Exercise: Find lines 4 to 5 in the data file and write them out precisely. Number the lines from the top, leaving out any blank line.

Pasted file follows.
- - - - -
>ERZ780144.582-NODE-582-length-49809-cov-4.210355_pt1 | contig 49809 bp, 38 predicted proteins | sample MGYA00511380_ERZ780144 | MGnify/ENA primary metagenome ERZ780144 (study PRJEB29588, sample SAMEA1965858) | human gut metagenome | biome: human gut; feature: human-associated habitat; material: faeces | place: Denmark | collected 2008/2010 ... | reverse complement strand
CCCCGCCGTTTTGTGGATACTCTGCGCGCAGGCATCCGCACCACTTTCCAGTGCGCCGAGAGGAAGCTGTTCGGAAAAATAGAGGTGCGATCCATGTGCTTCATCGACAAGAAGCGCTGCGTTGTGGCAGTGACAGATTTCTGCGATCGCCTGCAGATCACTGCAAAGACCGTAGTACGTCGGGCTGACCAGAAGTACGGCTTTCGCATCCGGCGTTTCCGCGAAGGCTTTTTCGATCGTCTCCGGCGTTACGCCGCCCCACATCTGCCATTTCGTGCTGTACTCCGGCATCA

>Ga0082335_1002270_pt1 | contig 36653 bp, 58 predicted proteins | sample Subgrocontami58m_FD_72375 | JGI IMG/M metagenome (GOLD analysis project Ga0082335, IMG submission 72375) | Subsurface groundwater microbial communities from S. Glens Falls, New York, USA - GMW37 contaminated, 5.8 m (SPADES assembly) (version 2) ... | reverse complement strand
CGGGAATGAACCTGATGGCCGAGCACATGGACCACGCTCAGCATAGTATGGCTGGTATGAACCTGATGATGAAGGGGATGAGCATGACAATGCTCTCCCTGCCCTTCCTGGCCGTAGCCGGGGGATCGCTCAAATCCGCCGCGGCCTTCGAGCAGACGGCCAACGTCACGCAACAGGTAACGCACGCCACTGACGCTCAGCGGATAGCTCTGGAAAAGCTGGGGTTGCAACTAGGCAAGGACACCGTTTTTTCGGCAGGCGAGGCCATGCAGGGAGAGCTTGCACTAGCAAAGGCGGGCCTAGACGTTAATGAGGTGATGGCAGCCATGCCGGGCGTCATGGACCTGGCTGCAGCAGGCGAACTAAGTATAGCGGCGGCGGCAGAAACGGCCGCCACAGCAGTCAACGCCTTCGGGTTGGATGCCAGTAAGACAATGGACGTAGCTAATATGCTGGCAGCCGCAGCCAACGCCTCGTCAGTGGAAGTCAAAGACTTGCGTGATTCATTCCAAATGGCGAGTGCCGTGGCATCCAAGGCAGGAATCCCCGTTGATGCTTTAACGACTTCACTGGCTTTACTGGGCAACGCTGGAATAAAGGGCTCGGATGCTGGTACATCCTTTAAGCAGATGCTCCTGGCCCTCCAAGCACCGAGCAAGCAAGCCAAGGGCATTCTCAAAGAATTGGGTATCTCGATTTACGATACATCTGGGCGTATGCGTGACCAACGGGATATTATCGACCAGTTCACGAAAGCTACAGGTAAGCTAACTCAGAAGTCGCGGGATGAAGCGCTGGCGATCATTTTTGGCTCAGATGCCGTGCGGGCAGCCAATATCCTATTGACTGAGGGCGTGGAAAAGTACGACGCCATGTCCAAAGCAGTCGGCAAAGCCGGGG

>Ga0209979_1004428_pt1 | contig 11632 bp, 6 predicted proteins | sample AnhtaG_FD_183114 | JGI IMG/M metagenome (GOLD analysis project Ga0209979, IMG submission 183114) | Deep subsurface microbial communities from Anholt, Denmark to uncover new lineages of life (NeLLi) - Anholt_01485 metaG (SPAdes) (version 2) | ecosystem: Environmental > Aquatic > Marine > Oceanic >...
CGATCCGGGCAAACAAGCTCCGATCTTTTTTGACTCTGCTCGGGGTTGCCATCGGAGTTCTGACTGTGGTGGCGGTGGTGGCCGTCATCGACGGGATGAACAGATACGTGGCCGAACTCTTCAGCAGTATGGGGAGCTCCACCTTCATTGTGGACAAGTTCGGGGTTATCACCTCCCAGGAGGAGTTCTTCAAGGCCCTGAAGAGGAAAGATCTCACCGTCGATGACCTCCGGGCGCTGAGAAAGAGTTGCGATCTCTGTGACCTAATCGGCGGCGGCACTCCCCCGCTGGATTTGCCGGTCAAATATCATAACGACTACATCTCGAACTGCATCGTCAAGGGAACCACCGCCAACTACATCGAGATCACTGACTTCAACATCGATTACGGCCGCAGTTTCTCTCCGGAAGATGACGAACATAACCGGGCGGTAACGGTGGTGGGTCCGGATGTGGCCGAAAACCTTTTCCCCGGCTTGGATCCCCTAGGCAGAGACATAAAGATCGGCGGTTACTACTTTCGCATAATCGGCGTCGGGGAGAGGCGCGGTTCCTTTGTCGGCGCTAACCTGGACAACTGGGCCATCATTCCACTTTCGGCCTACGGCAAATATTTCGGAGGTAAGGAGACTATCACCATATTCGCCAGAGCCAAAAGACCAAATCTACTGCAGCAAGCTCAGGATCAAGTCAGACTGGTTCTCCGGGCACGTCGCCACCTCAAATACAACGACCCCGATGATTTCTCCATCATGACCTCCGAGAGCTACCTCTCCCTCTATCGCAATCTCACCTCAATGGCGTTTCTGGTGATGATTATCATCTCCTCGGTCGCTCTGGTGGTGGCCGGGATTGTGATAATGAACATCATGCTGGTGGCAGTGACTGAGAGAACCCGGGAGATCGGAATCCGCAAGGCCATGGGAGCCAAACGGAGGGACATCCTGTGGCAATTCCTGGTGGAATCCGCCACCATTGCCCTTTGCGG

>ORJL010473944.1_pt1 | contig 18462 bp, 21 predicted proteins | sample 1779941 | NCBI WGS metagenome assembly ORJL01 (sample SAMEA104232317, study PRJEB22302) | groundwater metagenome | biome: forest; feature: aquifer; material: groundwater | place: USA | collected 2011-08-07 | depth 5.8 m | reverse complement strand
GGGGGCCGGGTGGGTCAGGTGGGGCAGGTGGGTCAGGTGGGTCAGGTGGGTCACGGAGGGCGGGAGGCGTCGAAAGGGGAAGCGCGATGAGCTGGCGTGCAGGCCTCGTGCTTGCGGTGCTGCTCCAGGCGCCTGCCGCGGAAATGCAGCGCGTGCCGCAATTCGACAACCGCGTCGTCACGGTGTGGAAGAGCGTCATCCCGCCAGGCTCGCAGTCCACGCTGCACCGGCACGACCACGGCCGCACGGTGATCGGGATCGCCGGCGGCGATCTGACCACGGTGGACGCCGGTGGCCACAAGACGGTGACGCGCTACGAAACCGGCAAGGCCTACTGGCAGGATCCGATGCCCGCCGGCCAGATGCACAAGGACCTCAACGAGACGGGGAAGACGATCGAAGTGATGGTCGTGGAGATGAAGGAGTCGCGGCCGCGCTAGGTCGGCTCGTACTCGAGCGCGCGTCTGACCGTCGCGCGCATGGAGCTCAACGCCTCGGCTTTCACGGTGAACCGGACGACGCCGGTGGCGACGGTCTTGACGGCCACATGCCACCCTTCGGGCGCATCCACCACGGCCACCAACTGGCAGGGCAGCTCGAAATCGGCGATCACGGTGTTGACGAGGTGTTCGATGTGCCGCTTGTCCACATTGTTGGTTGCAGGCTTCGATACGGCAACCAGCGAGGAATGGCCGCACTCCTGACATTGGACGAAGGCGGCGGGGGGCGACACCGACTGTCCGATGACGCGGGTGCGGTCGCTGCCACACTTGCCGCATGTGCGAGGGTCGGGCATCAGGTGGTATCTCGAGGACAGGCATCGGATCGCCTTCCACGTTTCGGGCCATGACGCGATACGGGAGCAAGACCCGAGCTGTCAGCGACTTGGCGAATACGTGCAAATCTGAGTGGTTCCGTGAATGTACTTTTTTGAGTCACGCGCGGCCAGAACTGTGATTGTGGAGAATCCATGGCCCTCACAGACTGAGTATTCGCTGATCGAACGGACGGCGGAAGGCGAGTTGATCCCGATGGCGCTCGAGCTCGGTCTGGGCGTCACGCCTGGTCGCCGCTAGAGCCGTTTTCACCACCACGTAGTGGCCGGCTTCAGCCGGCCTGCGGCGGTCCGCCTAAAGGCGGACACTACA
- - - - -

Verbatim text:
CGGGAATGAACCTGATGGCCGAGCACATGGACCACGCTCAGCATAGTATGGCTGGTATGAACCTGATGATGAAGGGGATGAGCATGACAATGCTCTCCCTGCCCTTCCTGGCCGTAGCCGGGGGATCGCTCAAATCCGCCGCGGCCTTCGAGCAGACGGCCAACGTCACGCAACAGGTAACGCACGCCACTGACGCTCAGCGGATAGCTCTGGAAAAGCTGGGGTTGCAACTAGGCAAGGACACCGTTTTTTCGGCAGGCGAGGCCATGCAGGGAGAGCTTGCACTAGCAAAGGCGGGCCTAGACGTTAATGAGGTGATGGCAGCCATGCCGGGCGTCATGGACCTGGCTGCAGCAGGCGAACTAAGTATAGCGGCGGCGGCAGAAACGGCCGCCACAGCAGTCAACGCCTTCGGGTTGGATGCCAGTAAGACAATGGACGTAGCTAATATGCTGGCAGCCGCAGCCAACGCCTCGTCAGTGGAAGTCAAAGACTTGCGTGATTCATTCCAAATGGCGAGTGCCGTGGCATCCAAGGCAGGAATCCCCGTTGATGCTTTAACGACTTCACTGGCTTTACTGGGCAACGCTGGAATAAAGGGCTCGGATGCTGGTACATCCTTTAAGCAGATGCTCCTGGCCCTCCAAGCACCGAGCAAGCAAGCCAAGGGCATTCTCAAAGAATTGGGTATCTCGATTTACGATACATCTGGGCGTATGCGTGACCAACGGGATATTATCGACCAGTTCACGAAAGCTACAGGTAAGCTAACTCAGAAGTCGCGGGATGAAGCGCTGGCGATCATTTTTGGCTCAGATGCCGTGCGGGCAGCCAATATCCTATTGACTGAGGGCGTGGAAAAGTACGACGCCATGTCCAAAGCAGTCGGCAAAGCCGGGG

>Ga0209979_1004428_pt1 | contig 11632 bp, 6 predicted proteins | sample AnhtaG_FD_183114 | JGI IMG/M metagenome (GOLD analysis project Ga0209979, IMG submission 183114) | Deep subsurface microbial communities from Anholt, Denmark to uncover new lineages of life (NeLLi) - Anholt_01485 metaG (SPAdes) (version 2) | ecosystem: Environmental > Aquatic > Marine > Oceanic >...